We’ve written a lot about Star Trek: Bridge Crew over the last few weeks. After we got the chance to go hands-on with the game again and actually live out the fantasy of middle-aged gamers around the world by stepping aboard the original 1960s-style Starship Enterprise, we were dying to have more. As a result, Ubisoft invited us back one more time for what is likely the last preview session for the highly anticipated game before it launches.
For this new session we dove into brand new missions, including the game’s actual prologue which throws new cadets at the infamous Kobayashi Maru training exercise. The full Upload crew ran through it (saving a paltry 6 people, compared to the internal Ubisoft record of over 100) and played through another combat heavy mission after that. We even ran through content on the original Enterprise again as well.
But the real highlight of this latest demo was our opportunity to play a mission with just two human players instead of a full crew like all previous demos.
One of the biggest questions leading into the final month before the game’s launch is just how well it will work if you can’t find a full squad to roll with. Not everyone knows three other people with VR headsets (although the game’s simultaneous multiplatform release with full cross-platform multiplayer on PSVR, Rift, and Vive certainly helps) so flexibility is extremely important. We decided to emulate that sort of setup by having just two of us (myself and Editor-in-Chief Tal Blevins) play the game instead.
We pressed the Quick Match button from the front-end menu just like normal, but instead of ensuring we had four people sitting around the briefing table we queued up for a mission with only the two of us — it was designed as a primarily stealth mission this time around. Once the game loaded up I was in the captain’s chair at first with Tal at the Tactical station, in charge of weapons, shields, and scans.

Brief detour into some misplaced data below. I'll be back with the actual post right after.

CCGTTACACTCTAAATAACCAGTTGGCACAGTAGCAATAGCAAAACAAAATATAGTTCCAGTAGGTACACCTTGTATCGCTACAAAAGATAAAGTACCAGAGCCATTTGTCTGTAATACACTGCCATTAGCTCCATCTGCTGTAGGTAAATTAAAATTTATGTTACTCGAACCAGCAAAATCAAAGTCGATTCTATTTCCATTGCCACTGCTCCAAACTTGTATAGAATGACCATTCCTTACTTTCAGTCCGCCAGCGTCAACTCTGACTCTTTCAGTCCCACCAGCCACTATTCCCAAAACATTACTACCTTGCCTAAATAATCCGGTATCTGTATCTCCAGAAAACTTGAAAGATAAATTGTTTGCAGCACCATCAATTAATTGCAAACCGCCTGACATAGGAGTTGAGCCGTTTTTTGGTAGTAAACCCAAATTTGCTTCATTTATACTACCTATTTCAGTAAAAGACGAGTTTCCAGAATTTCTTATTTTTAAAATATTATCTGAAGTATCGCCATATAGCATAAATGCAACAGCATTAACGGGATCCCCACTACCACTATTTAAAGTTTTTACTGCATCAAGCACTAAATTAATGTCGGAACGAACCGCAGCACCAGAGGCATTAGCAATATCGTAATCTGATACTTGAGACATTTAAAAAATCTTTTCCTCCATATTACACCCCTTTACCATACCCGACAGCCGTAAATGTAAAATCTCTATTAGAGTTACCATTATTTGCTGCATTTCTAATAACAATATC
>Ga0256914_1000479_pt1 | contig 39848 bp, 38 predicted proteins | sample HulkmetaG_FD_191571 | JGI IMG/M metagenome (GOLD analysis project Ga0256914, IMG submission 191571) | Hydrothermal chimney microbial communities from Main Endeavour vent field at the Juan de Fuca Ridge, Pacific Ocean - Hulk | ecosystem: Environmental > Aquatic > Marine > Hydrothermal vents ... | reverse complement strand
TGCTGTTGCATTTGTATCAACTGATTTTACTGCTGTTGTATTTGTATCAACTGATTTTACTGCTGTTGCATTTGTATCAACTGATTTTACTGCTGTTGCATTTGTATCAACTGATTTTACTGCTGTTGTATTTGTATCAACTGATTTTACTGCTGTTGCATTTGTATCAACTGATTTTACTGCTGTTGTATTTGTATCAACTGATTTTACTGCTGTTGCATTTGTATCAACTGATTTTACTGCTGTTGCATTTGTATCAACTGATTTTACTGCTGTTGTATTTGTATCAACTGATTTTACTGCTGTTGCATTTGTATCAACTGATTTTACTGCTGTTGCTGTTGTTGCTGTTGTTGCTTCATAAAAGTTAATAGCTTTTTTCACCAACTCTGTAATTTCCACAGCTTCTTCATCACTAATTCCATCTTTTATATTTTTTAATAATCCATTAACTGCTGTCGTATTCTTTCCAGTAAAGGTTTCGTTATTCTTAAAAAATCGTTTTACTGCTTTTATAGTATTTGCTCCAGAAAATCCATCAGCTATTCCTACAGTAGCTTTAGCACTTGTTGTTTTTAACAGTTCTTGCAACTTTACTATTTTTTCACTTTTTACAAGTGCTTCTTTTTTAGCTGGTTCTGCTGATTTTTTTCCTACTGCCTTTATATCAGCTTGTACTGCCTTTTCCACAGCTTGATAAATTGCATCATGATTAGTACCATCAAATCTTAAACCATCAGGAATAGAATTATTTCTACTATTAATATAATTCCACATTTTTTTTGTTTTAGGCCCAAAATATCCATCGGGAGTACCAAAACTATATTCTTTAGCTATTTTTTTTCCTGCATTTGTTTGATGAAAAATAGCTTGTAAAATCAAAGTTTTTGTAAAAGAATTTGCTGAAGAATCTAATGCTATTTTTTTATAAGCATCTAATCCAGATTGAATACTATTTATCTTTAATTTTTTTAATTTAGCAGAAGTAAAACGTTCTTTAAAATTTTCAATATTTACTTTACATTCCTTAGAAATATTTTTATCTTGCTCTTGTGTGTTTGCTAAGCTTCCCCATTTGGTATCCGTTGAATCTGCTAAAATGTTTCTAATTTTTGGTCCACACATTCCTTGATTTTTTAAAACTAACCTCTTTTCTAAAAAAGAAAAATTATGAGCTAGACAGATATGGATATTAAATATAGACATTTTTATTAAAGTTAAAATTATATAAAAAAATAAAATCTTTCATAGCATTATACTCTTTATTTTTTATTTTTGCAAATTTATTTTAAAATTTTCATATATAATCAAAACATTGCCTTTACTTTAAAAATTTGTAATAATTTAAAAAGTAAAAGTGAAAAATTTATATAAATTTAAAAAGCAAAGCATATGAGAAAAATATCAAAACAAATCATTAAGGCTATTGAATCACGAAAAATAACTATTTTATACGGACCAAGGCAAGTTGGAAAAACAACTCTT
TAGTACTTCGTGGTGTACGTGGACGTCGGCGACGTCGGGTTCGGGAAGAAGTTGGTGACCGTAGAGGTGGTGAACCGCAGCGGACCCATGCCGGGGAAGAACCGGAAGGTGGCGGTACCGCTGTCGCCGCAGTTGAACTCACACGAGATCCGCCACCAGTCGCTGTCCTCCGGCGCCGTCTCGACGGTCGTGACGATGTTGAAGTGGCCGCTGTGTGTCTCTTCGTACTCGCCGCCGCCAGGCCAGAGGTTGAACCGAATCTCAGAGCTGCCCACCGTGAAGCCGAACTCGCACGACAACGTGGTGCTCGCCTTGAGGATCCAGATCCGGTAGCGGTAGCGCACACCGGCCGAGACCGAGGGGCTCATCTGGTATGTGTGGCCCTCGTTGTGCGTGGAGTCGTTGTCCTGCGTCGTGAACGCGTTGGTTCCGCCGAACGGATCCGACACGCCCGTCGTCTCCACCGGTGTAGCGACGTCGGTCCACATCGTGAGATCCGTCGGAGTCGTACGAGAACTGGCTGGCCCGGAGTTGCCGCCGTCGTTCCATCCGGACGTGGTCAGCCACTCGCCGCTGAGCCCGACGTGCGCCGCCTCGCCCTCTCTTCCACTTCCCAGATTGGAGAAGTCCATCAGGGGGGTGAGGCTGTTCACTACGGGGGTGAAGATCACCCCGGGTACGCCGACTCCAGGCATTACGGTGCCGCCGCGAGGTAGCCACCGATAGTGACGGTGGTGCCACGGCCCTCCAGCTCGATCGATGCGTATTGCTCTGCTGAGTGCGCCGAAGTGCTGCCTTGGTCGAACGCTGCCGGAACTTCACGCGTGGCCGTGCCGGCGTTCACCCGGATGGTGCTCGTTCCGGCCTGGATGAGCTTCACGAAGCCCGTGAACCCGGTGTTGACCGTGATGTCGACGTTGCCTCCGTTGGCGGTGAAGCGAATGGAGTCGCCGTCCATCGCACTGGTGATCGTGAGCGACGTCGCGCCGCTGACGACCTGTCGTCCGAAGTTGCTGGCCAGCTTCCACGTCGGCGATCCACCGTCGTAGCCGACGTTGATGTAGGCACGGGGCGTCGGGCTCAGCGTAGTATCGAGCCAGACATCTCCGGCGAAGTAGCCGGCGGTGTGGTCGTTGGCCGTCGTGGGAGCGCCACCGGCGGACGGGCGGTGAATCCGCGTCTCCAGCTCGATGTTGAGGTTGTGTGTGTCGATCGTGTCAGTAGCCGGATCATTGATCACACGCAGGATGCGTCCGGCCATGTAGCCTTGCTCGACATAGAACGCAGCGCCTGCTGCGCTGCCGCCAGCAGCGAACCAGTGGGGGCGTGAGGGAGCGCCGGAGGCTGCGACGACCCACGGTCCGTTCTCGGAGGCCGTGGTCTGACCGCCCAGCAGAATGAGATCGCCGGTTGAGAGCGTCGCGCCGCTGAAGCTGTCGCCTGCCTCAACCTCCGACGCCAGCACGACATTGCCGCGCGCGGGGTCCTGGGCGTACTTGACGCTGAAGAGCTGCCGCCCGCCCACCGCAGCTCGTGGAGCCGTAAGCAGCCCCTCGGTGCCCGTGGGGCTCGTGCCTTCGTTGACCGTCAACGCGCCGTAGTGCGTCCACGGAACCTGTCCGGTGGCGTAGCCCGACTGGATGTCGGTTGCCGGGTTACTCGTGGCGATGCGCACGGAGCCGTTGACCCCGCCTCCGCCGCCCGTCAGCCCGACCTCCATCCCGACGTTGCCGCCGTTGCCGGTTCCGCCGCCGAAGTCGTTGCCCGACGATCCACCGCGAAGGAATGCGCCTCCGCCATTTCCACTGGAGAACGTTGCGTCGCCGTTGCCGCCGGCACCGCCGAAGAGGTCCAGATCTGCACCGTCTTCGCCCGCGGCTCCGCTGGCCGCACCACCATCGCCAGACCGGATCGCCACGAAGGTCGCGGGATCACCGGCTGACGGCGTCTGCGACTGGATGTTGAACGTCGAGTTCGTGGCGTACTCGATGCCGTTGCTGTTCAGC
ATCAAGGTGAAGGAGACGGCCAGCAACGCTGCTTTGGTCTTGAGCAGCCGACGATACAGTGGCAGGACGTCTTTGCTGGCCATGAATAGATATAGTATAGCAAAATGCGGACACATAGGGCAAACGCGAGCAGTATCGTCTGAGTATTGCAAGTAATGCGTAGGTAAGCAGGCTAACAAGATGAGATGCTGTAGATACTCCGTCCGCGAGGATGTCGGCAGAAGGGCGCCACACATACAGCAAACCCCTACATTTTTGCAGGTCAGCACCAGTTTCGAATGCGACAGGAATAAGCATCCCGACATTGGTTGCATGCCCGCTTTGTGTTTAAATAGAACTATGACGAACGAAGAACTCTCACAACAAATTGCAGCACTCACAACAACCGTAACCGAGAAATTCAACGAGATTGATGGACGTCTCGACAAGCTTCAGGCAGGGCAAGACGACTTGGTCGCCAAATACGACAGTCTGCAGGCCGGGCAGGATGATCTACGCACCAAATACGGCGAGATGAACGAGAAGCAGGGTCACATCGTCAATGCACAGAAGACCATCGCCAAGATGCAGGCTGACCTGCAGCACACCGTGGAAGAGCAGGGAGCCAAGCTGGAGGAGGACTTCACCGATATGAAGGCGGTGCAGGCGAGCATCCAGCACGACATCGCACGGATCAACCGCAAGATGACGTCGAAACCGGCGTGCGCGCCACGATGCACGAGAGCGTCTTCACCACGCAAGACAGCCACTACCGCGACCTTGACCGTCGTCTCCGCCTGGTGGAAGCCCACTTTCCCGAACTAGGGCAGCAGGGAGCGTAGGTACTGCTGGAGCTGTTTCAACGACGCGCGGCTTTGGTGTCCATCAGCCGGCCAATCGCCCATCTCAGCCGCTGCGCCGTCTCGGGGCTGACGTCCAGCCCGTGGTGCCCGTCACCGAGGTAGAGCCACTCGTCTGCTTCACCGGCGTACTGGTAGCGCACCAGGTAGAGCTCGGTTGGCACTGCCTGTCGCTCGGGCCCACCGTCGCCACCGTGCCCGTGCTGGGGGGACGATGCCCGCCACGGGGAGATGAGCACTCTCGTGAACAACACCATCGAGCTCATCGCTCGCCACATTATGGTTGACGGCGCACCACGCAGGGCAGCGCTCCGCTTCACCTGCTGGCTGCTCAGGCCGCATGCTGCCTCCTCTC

With the press of the A button on the right Oculus Touch controller, I could pop up my NPC command menu. Basic functions like decreasing our signature (for boosted stealth) and raising shields were available here. This made it easy to issue essential commands quickly to my AI crew.
If I turned to look at the Engineer or Helmsman — the two empty seats — then I’d see a more specific list of commands. For example with the helmsman I could have him evade the target, pursue the target, adjust speeds, and more. The Engineer could send our repair crews for damaged systems, reroute power to different areas of the ship, and more. Out of all the roles, the Engineer is probably the best one to leave open out of the four.
Looking at any empty chair meant I could immediately jump over to that spot and take things over if necessary. Making sure the two of us filled the Tactical and Helmsman spots during intense battles was absolutely necessary and I can hardly imagine the chaos that would arise if you tried to control the entire starship solo.
Going into this last mission I was skeptical about whether or not it’d really be engaging without a bunch of other people to interact with. Half of the fun of the game to this point has been the hilarity that ensues with everyone around you frantically trying to do their job. Shouting back and forth across the ship, praising successes, and cracking jokes at your friend’s failures is what really made the experience thus far. How would it fare if we removed half of the people? Luckily it was still a lot of fun.
With half the crew size it just meant that our responsibilities each doubled. As the captain I was no longer issuing as many verbal commands and was instead communicating with NPCs via the game’s intuitive and easy-to-use menu system. I was hopping between chairs, doing two or even three roles at once. We were divvying up duties more clearly, both co-captaining the ship in a way. It felt more collaborative and cooperative in many cases.
That being said, the chaos was a bit overwhelming. What started out as a stealth mission quickly devolved into us getting surrounded and having to fight for our lives, which is incredibly hard when you’re outnumbered and at half crew size. Perhaps with a bit more experience it would have been more manageable, but as it stands, it seems like the fewer people you have the harder the game becomes. It’s a quite different feeling altogether.
Star Trek: Bridge Crew is an intense and insanely engaging cooperative VR game. Playing with a full crew of four people may be one of my favorite things I’ve done in VR so far and I’m itching to see more of the finished product. Between the newly designed Aegis, the original Enterprise, the narrative-driven campaign, and the randomized Ongoing Voyages mode, there is a lot of content here. Everything is afforded additional complexity as you adjust the team size further and peel back the layers of the game’s complex design.
Thankfully, there’s not much longer left to wait. Star Trek: Bridge Crew is set to release on May 30th for Oculus Rift with Touch, HTC Vive, and PlayStation VR (PSVR) with full cross-platform multiplayer. Will you be picking the game up at launch? Let us know in the comments below!
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